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Clef Notes Chicagoland Journal for the Arts
From the Summer 2018 Issue of Clef Notes Chicagoland Journal for the Arts
Strong vocals, poignant lyrics and virtuosic playing has always been the secret sauce to North Carolina Americana/folk duo Mandolin Orange’s critical acclaim. Comprised of the group’s songwriter, Andrew Marlin (vocals, mandolin, guitar, banjo), and Emily Frantz (vocals, violin, guitar), the band’s signature voice is a seamless blend of genres that really present as a cohesive sound all unto itself. After meeting at a jam session in a fast-casual restaurant in Chapel Hill in 2009, the two immediately began working together and stomping the circuit for a few years before dropping their breakthrough album on the Yep Roc Records label, 2013’s This Side of Jordan. The two have been picking up steam ever since.
Today, with five albums under their belt, they’re road warriors who know just who they are. And a big part of who Mandolin Orange is begins and ends with their writing. I had a chance to sit down with Martin, who is responsible for composing the duo's signature tracks, to get a sense of who they are, where they’ve been and where they’re going in advance of their summer concert at the Old Town School of Folk Music.
Growing up in North Carolina, who were your biggest musical influences?
My first big aha moment was the Led Zeppelin Early Days compilation. I was just starting ninth grade.
A lot of artists incorporate a variety of genres into their sound, but for Mandolin Orange, it feels intuitive. Is that organic to your writing, or do you actively seek out a variety of sounds to incorporate in your work?
Songwriting is still a mystery to me. I have had many influences over the years, and I hope that somewhere in between them all I am finding my own style. It is not something I think about when I write.
With tracks like "Gospel Shoes," your latest album seems to be more extrospective than other projects you've done. Tell me about the impetus for some of the themes you explore.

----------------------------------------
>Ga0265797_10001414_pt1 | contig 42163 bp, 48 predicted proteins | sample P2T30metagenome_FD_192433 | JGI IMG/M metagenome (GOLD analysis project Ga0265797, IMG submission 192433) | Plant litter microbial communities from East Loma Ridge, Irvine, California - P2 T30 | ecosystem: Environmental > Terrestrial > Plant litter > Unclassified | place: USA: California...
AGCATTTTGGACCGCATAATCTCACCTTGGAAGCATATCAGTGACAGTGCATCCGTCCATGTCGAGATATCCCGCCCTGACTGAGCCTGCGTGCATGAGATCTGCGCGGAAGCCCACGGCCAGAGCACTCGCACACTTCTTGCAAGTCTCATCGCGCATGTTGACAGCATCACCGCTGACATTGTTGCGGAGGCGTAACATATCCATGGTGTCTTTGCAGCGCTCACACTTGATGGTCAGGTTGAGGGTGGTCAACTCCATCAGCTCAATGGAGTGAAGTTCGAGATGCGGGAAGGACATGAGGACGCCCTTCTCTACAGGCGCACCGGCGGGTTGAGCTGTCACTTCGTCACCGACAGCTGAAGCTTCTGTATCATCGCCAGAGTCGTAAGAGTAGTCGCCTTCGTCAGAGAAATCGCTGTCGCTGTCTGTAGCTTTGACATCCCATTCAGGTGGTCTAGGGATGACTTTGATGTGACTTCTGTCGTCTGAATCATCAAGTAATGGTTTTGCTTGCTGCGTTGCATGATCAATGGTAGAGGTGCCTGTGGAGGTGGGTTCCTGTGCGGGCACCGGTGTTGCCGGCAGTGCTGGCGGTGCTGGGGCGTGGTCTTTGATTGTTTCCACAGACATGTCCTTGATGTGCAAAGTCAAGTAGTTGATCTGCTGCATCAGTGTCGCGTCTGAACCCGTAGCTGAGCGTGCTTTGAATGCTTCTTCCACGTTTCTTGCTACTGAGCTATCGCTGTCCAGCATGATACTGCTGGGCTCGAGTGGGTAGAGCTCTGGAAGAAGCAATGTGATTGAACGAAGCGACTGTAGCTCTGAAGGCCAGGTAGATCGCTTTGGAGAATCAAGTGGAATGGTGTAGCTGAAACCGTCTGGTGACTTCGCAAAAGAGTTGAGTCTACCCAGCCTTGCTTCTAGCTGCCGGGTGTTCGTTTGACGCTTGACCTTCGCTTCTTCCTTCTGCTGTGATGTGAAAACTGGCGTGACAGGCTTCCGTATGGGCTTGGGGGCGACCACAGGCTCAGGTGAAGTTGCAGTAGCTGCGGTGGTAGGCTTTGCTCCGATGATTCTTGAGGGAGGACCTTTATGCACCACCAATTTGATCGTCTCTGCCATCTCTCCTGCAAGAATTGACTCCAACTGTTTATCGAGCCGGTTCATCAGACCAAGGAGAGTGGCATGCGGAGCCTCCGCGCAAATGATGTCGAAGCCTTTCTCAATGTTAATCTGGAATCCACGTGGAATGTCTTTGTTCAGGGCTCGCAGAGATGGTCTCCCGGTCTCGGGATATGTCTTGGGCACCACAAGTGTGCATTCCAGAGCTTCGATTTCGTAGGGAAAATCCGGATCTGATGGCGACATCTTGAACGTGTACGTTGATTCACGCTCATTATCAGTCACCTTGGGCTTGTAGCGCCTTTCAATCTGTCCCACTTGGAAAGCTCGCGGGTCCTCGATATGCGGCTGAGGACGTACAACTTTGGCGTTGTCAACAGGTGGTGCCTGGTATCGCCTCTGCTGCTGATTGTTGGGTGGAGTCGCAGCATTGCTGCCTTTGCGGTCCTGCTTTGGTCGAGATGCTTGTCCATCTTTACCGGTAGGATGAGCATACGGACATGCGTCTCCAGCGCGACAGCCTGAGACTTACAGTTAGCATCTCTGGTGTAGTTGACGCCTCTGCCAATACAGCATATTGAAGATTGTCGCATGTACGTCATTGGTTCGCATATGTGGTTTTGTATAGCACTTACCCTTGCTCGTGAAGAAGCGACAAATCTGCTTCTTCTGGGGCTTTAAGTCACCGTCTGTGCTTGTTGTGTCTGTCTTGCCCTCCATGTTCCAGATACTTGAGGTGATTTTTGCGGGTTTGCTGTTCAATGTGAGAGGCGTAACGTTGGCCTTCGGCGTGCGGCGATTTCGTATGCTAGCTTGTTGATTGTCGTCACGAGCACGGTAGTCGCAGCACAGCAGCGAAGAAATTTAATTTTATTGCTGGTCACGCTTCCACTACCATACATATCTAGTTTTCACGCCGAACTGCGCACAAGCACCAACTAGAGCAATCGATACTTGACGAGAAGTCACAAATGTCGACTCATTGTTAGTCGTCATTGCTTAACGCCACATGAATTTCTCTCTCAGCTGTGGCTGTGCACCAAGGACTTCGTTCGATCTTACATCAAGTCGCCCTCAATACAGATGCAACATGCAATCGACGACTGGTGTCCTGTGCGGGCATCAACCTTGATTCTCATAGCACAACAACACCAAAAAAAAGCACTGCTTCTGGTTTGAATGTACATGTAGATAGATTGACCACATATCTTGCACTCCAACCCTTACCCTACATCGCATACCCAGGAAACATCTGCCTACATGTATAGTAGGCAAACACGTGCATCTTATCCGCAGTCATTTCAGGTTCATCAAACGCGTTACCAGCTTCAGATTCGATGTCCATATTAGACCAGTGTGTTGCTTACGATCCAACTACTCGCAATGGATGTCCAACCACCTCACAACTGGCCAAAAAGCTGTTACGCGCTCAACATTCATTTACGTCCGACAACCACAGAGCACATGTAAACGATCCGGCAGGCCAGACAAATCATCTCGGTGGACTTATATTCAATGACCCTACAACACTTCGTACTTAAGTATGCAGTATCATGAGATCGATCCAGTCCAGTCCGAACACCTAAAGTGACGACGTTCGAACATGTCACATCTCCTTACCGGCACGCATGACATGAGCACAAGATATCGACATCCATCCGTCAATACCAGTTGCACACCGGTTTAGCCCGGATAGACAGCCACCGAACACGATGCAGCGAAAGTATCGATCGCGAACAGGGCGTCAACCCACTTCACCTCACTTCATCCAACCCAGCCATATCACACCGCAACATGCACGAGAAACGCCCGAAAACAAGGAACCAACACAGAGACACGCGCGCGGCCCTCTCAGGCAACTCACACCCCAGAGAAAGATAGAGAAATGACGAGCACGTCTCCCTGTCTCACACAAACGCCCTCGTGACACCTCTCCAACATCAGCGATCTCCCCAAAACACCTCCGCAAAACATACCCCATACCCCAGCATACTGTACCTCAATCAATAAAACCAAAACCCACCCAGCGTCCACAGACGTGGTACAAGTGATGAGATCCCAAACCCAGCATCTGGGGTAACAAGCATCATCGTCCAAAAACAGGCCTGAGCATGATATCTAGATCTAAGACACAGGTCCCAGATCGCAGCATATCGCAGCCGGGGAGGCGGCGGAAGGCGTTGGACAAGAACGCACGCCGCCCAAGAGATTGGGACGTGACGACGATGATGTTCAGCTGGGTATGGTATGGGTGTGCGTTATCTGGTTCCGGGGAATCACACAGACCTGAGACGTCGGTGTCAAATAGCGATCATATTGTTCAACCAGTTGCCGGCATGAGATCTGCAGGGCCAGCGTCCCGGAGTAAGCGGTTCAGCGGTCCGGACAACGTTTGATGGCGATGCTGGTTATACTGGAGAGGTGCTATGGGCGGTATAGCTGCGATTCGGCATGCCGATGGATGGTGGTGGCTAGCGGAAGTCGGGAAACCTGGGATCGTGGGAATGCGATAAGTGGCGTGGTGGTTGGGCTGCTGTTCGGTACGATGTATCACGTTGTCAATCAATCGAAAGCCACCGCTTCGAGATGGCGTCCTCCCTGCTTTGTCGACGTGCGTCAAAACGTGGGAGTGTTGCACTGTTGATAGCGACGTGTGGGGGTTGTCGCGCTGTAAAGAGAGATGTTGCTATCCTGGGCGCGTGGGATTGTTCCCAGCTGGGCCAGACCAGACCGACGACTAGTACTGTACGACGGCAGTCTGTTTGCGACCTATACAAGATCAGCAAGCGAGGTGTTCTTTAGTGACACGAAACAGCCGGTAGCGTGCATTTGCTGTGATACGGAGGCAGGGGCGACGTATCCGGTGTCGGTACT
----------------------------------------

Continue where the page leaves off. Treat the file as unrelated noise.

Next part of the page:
Writing songs is a great way to process your feelings. It combines so many elements of expression and those elements don’t necessarily have to fit perfectly to work perfectly. Thematically I tend to end up writing about things that I am trying to internalize or process emotionally.
Tell me about the name, Mandolin Orange. What is its origin?
I had an orange mandolin when we started.
Which do you prefer, studio recording sessions or live?
I enjoy both. The two are so completely different energetically that they don’t compete in my mind.
You have suggested there was a more improvisory aspect to the recording process for your latest album, Blindfaller. How important is it to balance the spontaneity of live recording with the more measured studio approach?
Being a capable and expressive musician is just as important to me as being a songwriter. I like recording live takes because it captures a certain human element. When it works, it is very magical and inspiring to me as a musician and as a fan of live music. However, an important part of the process, for us, is to remember that part of the listening experience can also remove you from the monotony of everyday life. In exploring that space beyond the realm of reality, it is also very satisfying to add elements to a recording that we may never be able to achieve in a live setting.
You’ve said Blindfaller has become sort of a turning point for the group. Tell me about how you first began to realize that?
Blindfaller was a turning point for me because I realized that there were people other than Emily that I could trust with my songs. I write from a very personal place, and I don’t care to hit people over the head with it. We found some kindred spirits in this approach with that album.
Was it a welcome juncture in your journey?
It was a very welcome juncture and playing music with these folks inspires me every time we step on stage together.
How do you cope with the growing touring schedule and is it an adjustment you enjoy?
Emily and I have been touring pretty constantly for almost eight years now. It has become a part of life that we enjoy immensely.
How does the schedule impact your writing, or do you save that for your time back at home in North Carolina?
I never have been a road writer. It is hard to find a space free from distraction. I do most of my writing at home in Chapel Hill.
If you could perform with any artist of years past, who would it be and why?
Hazel Dickens...she wrote so many amazing songs that she sang and recorded with Alice Gerrard. It would have been such an honor to play with her.
Mandolin Orange will perform songs from their recent release, Blindfaller, at Chicago's Old Town School of Folk Music on August 14, 2018.
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Members of Mandolin Orange, Emily Frantz and writer Andrew Marlin (photo courtesy of Mandolin Orange).